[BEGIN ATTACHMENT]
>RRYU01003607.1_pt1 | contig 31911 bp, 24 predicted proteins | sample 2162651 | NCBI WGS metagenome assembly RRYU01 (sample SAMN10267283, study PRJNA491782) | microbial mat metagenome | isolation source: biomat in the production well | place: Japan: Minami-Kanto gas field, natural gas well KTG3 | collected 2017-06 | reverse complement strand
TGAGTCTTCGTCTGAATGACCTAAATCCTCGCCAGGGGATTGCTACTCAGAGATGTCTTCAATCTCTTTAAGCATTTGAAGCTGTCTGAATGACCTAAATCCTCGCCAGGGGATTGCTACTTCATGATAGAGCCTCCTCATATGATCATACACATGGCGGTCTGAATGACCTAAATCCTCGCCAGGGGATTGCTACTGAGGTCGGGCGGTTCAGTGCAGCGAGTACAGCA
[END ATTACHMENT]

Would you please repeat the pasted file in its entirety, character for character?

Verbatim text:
>RRYU01003607.1_pt1 | contig 31911 bp, 24 predicted proteins | sample 2162651 | NCBI WGS metagenome assembly RRYU01 (sample SAMN10267283, study PRJNA491782) | microbial mat metagenome | isolation source: biomat in the production well | place: Japan: Minami-Kanto gas field, natural gas well KTG3 | collected 2017-06 | reverse complement strand
TGAGTCTTCGTCTGAATGACCTAAATCCTCGCCAGGGGATTGCTACTCAGAGATGTCTTCAATCTCTTTAAGCATTTGAAGCTGTCTGAATGACCTAAATCCTCGCCAGGGGATTGCTACTTCATGATAGAGCCTCCTCATATGATCATACACATGGCGGTCTGAATGACCTAAATCCTCGCCAGGGGATTGCTACTGAGGTCGGGCGGTTCAGTGCAGCGAGTACAGCA